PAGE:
Communities are being urged to spend the summer holidays ‘future-proofing’ their local areas.
Environmental charity Groundwork has published a series of learning guides to help places have a ‘DIY summer’.
The guides offer tips and guidance on how to set up ‘meanwhile’ gardens, encourage more locally-grown food, develop flood plans, invest in community renewables, and encourage wellbeing walks and upcycling.
The reports and guides are part of a five-year £12m programme funded by the National Lottery called Communities Living Sustainably. The project followed 12 communities as they tested a range of activities aimed at bringing residents together to promote greater sustainability.
For its guide on creating a meanwhile garden it followed the progress of Real Food Wythenshawe, which obtained a three-year lease on a growing site and set up a Spud Club of local potato growers.
L8 Living Sustainably developed a patchwork urban farm across two wards in Liverpool 8, connecting growers with spaces. The group’s advice for all growing sites included the need to ‘involve local people’ and ‘have political support’.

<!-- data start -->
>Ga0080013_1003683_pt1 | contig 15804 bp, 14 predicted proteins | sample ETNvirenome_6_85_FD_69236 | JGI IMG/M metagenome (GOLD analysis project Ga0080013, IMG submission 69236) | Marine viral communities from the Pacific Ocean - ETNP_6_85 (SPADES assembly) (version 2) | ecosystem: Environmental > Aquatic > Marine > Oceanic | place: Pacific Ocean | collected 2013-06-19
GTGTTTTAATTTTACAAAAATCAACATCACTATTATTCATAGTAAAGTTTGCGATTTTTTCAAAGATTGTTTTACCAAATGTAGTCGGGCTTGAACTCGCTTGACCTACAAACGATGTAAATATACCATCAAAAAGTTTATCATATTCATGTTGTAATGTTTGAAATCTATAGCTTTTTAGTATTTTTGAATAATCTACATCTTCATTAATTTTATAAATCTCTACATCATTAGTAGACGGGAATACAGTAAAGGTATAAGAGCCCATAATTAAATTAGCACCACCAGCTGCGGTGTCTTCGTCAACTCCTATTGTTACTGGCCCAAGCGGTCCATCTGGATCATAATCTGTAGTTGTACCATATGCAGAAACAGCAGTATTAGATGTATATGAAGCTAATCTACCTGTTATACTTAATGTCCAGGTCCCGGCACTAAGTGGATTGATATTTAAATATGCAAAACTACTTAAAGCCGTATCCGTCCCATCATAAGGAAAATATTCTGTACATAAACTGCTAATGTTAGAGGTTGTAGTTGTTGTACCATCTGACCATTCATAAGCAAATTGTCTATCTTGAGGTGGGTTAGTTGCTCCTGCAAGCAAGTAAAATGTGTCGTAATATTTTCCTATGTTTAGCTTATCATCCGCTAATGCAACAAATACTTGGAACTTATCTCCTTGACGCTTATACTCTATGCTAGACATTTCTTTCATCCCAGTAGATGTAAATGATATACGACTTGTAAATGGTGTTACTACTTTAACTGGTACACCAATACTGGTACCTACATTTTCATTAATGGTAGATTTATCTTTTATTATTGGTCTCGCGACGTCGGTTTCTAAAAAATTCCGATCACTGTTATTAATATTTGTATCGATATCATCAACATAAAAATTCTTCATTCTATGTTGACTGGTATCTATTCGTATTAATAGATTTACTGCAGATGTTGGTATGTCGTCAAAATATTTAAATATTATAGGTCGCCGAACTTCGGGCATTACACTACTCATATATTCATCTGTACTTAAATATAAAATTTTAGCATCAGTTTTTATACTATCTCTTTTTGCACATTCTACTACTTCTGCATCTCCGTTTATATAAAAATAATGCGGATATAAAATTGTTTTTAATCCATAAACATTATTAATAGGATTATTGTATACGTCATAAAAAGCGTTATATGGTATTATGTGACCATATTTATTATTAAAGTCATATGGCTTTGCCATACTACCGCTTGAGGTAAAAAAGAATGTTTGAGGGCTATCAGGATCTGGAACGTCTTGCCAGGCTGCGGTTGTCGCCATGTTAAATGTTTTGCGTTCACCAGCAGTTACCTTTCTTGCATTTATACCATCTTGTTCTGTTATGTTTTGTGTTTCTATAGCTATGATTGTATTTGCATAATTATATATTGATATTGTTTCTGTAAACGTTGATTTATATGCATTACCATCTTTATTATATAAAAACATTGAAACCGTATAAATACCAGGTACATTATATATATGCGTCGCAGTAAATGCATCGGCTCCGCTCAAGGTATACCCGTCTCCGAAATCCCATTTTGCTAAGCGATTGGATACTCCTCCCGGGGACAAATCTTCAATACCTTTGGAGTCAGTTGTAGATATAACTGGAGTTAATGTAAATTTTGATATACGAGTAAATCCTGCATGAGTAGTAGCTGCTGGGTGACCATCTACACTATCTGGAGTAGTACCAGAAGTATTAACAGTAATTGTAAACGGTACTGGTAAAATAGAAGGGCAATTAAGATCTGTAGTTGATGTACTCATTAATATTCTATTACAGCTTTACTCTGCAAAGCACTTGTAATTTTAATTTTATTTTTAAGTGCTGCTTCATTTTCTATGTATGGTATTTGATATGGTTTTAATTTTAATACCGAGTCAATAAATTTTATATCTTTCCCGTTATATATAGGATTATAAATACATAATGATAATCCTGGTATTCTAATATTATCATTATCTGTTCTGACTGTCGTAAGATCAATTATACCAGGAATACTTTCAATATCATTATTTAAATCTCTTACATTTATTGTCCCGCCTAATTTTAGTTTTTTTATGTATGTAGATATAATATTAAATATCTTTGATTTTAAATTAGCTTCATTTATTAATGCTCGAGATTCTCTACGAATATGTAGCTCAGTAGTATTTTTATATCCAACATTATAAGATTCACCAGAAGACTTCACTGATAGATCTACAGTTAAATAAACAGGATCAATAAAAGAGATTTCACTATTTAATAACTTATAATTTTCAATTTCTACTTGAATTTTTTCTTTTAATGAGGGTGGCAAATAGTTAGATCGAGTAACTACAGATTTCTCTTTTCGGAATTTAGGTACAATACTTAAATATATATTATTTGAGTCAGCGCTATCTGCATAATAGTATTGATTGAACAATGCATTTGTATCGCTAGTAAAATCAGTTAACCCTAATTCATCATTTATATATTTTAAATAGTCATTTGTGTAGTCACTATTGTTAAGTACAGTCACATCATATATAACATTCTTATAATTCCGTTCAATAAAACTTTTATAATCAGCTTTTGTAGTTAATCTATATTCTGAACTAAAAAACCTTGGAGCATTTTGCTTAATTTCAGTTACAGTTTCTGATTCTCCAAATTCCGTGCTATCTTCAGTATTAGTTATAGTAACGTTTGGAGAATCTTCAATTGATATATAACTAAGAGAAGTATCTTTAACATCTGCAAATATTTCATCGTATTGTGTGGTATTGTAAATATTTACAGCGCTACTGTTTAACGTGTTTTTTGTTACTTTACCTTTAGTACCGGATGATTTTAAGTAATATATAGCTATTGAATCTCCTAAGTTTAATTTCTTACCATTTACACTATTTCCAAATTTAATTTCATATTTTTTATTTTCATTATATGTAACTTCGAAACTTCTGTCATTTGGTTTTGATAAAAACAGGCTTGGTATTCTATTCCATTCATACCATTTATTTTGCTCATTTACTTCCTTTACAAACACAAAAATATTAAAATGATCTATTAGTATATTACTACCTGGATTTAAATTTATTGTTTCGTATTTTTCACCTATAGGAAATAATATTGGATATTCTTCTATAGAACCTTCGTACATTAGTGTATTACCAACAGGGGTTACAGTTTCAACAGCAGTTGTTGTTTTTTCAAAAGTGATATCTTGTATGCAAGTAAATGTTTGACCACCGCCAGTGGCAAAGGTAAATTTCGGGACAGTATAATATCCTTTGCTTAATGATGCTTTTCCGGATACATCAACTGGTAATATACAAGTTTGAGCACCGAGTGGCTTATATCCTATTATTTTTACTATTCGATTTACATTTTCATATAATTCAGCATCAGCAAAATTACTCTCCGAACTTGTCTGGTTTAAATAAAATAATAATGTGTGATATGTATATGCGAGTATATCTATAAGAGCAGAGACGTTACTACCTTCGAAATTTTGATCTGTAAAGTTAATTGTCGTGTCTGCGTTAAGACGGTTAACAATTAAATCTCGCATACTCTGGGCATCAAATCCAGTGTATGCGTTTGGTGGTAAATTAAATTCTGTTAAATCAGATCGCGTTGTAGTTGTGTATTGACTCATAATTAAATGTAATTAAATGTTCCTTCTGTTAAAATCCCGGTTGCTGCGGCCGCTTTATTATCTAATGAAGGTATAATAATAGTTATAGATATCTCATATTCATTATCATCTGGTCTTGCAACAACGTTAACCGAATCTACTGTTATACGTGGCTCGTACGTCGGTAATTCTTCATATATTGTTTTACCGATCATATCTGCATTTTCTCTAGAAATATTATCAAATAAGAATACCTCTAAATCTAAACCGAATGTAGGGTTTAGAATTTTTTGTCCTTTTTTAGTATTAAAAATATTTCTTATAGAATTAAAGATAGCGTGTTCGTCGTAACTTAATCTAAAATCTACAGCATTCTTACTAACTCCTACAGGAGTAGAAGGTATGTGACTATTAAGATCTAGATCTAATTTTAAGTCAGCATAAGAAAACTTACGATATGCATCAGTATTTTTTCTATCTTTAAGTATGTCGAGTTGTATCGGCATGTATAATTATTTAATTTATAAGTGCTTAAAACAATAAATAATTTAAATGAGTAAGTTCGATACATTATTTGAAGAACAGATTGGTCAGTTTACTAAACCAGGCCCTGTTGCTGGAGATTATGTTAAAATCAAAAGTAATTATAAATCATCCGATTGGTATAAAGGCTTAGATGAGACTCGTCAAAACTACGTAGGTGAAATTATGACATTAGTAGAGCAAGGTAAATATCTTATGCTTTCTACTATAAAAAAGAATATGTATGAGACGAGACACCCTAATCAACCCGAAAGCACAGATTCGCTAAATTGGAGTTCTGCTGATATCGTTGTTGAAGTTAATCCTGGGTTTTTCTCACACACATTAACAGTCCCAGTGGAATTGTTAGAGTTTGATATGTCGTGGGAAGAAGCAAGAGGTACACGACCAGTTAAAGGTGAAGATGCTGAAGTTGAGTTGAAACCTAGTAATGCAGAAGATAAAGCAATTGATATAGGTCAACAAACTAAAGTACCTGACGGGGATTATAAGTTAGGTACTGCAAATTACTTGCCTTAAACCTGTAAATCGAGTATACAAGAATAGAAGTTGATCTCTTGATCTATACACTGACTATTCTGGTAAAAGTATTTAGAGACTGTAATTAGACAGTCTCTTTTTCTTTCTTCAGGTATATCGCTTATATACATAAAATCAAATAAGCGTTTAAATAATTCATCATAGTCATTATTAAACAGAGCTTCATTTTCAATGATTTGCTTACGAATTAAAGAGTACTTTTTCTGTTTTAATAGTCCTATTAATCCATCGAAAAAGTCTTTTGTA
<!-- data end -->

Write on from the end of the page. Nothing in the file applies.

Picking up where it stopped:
The guide to developing community flood plans cites Sustainable Sheppey, a local partnership based on the Isle of Sheppey which developed a resilience project imagining the Isle in 2150, which identified high-risk areas and groups that were vulnerable to flooding. They then created a partnership with businesses, local charities and social enterprises as well as statutory organisations to create a community emergency plan.
Graham Duxbury, national chief executive of Groundwork said: ‘Communities Living Sustainably powerfully demonstrated what local community organisations can achieve when they’re given the right support and resources.
‘What CLS proved is that there is no shortage of appetite and ideas among communities, but it’s vital that we recognise that communities don’t have all the answers and need support to be able to implement a lasting change in their local area.’
Read the guides here.